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Silvio Berlusconi

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In today’s pictures, a refugee cries in Myanmar, a man dressed as Santa votes in Chile, Bengals are displayed at a cat show in Croatia, and more.

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In this post, featuring images from the last quarter of 2011, we remember a tumultuous year of change across the globe, the capture of Khadafi, the 10th anniversary of the attacks on the World Trade Center, the passing of Apple icon Steve Jobs, fire, famine, flood and protests. A memorable year, indeed. -- Paula Nelson -- Please see part 1 and part 2 from earlier. (EDITOR'S NOTE: We will not post a Big Picture on Monday, December 26, due to the Christmas Holiday ) (51 photos total)
A defaced portrait of fugitive Libyan leader Moamer Kadhafi in Tripoli on Sept. 1, 2011 as the fallen strongman vowed again not to surrender in a message broadcast on the 42nd anniversary of the coup which brought him to power. (Patrick Baz/AFP/Getty Images)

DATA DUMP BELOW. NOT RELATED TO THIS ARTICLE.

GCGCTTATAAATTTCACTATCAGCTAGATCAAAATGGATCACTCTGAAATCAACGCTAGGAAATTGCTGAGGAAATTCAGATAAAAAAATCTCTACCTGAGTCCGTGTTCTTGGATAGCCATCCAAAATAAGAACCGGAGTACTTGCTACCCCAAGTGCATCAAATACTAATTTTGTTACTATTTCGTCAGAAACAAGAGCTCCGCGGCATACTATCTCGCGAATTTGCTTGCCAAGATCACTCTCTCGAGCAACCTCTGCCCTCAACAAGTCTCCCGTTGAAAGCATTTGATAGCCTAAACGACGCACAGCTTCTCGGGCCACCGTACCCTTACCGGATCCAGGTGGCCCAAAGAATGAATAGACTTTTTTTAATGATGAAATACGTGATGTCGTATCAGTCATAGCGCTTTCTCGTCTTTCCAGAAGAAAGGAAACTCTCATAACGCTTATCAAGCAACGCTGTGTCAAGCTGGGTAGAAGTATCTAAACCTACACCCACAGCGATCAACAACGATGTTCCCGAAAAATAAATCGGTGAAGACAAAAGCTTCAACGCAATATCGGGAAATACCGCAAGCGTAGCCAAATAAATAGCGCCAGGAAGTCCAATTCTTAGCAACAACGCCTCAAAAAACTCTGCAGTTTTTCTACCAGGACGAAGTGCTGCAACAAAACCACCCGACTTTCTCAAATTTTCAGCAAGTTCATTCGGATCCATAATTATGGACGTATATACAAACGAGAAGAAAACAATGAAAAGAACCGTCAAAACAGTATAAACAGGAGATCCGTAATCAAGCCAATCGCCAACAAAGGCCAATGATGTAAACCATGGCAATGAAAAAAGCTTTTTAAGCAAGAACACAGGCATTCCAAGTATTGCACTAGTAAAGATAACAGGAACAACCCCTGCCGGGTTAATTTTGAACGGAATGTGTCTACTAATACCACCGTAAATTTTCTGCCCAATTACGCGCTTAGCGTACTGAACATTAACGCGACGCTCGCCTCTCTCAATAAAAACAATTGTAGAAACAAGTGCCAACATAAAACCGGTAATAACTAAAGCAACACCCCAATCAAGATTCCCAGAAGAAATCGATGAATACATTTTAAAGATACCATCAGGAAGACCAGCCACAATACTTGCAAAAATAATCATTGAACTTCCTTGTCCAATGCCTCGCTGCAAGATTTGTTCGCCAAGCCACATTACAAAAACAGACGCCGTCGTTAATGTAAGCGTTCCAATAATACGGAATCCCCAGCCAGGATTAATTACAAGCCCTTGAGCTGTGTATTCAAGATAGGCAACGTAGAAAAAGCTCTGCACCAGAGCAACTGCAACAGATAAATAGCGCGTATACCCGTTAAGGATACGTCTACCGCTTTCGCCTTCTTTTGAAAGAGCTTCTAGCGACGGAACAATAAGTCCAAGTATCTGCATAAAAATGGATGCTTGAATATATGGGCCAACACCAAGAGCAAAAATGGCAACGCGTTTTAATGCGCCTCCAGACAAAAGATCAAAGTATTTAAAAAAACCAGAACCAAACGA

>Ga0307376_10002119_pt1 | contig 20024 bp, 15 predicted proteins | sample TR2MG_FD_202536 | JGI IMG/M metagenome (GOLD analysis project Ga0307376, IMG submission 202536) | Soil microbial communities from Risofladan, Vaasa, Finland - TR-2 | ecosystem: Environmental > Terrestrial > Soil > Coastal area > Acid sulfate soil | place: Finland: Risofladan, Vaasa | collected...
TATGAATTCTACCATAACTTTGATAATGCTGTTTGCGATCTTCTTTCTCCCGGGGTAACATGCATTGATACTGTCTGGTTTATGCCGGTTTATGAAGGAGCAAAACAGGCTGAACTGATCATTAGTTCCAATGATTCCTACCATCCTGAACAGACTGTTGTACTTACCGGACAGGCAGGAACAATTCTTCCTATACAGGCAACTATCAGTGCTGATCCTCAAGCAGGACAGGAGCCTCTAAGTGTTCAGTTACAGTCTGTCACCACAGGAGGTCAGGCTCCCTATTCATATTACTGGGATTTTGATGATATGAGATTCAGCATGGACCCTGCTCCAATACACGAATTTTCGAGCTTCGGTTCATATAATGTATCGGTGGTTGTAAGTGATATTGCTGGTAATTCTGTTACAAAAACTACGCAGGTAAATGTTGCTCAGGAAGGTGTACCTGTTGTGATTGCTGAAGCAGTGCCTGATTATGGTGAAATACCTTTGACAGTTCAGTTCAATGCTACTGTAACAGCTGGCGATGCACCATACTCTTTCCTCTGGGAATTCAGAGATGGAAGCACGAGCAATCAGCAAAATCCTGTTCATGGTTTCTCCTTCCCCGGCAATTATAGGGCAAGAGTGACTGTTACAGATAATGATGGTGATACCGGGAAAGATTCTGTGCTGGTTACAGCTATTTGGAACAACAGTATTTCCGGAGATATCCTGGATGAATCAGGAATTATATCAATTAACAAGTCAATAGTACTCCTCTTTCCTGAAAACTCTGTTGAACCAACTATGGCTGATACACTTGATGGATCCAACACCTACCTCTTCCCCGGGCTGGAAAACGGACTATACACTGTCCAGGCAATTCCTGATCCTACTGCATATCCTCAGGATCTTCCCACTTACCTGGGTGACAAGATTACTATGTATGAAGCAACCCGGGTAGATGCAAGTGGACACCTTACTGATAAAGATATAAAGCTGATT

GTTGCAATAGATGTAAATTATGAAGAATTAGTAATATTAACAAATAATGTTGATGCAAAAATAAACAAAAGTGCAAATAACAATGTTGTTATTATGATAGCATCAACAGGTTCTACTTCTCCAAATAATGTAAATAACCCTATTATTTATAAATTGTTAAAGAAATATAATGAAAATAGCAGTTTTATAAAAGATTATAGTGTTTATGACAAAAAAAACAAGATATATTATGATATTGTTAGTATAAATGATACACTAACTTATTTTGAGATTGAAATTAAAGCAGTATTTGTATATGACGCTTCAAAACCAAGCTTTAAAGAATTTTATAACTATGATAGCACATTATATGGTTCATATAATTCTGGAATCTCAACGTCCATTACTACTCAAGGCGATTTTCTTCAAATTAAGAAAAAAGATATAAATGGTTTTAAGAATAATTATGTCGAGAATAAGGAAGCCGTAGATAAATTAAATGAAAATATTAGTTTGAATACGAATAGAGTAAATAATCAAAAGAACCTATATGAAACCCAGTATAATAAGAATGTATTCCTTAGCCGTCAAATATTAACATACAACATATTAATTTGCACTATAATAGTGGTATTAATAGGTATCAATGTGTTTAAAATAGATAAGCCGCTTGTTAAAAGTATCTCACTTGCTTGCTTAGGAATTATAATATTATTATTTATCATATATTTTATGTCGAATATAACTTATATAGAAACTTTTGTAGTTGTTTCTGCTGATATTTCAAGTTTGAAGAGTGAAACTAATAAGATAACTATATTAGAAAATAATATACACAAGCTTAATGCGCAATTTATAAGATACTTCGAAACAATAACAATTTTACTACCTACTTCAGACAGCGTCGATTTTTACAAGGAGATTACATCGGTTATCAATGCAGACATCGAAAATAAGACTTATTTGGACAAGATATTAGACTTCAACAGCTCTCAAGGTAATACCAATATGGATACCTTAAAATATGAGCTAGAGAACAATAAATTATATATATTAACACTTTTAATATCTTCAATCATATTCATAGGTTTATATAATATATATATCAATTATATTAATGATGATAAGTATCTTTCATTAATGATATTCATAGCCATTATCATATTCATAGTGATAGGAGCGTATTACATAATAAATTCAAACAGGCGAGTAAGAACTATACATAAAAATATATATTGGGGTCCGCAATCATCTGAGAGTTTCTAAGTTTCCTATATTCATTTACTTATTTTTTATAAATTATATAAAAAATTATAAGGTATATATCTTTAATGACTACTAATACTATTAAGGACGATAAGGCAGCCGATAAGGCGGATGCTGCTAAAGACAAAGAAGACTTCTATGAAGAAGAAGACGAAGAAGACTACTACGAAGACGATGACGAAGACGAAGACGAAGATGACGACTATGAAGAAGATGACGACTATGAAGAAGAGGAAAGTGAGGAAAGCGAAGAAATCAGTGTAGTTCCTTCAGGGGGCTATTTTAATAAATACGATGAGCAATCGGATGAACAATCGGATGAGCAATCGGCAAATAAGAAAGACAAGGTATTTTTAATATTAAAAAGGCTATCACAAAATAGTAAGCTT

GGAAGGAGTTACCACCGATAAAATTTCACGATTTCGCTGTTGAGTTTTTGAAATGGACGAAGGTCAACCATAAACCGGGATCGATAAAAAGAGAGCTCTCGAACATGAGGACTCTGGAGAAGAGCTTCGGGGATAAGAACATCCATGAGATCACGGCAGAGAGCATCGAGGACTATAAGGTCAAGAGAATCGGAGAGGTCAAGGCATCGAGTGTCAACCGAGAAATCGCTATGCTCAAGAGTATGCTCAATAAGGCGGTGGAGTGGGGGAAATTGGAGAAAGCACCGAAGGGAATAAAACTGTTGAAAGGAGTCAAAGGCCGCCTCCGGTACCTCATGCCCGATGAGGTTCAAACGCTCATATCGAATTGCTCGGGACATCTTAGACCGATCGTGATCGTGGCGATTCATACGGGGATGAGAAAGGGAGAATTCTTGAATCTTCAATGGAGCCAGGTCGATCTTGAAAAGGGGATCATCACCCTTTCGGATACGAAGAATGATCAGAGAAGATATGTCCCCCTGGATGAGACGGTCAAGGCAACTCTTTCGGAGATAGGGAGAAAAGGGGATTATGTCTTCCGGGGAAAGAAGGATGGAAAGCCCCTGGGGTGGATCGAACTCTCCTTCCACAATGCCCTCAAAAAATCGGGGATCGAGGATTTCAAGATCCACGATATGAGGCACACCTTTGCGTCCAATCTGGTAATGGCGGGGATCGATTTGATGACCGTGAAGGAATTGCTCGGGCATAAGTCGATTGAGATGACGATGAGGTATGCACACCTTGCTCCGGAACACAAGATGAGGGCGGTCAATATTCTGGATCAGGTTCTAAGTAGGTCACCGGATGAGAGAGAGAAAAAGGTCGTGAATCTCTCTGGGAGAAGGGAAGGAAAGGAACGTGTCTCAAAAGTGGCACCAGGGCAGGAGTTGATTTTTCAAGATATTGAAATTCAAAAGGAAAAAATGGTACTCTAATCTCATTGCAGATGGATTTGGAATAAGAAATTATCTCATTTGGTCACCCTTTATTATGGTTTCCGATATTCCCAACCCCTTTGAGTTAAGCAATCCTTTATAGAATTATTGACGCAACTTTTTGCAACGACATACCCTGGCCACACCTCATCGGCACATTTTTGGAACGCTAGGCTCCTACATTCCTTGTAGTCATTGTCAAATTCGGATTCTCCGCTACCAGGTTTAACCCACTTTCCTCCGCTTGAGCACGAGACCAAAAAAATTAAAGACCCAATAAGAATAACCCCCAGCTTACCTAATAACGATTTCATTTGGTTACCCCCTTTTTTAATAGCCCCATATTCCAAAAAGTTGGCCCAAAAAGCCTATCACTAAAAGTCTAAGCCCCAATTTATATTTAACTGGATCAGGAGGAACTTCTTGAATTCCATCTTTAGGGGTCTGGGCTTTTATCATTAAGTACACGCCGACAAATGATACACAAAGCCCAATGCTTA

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If you want a single reason why the free-to-play market seems to so attractive to the people interested in making money from games, then take a look at this craziness: Gamesbrief have run a story claiming that Bigpoint’s DarkOrbit game has sold two thousand €1,000 “drones”, which are virtual items that help players in combat. The article explains: “There are different levels of drone ranking up to the 10th Drone. The 10th Drone – also called the Zeus Drone – is very rare – you need to have all 9 previous drones and collect blueprints to make it in the game. Earlier this month, on a total of four separate days, Bigpoint made it possible to buy a 10th Drone for €1,000.” And such is the popularity of the game, that quite a large number of people were willing to buy it. Or at least that’s what publishers Bigpoint claim. Are you one of those people who spent that much? Speak up! And also lend us a fiver.

(Unrelated, does anyone want to buy our mysterious The Tenth Blog Post? We’ll make it available next week for £79,000? Anyone? You won’t even have had to read previous RPS posts!)

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Matteo Bittanti and Domenico Quaranta, the authors of the very enjoyable and clever book GameScenes. Art in the Age of Videogames, are onto great game art adventures again. This time, they curated an exhibition that celebrates the work of Italian artists who have been experimenting with game-based technologies for more than two decades continue

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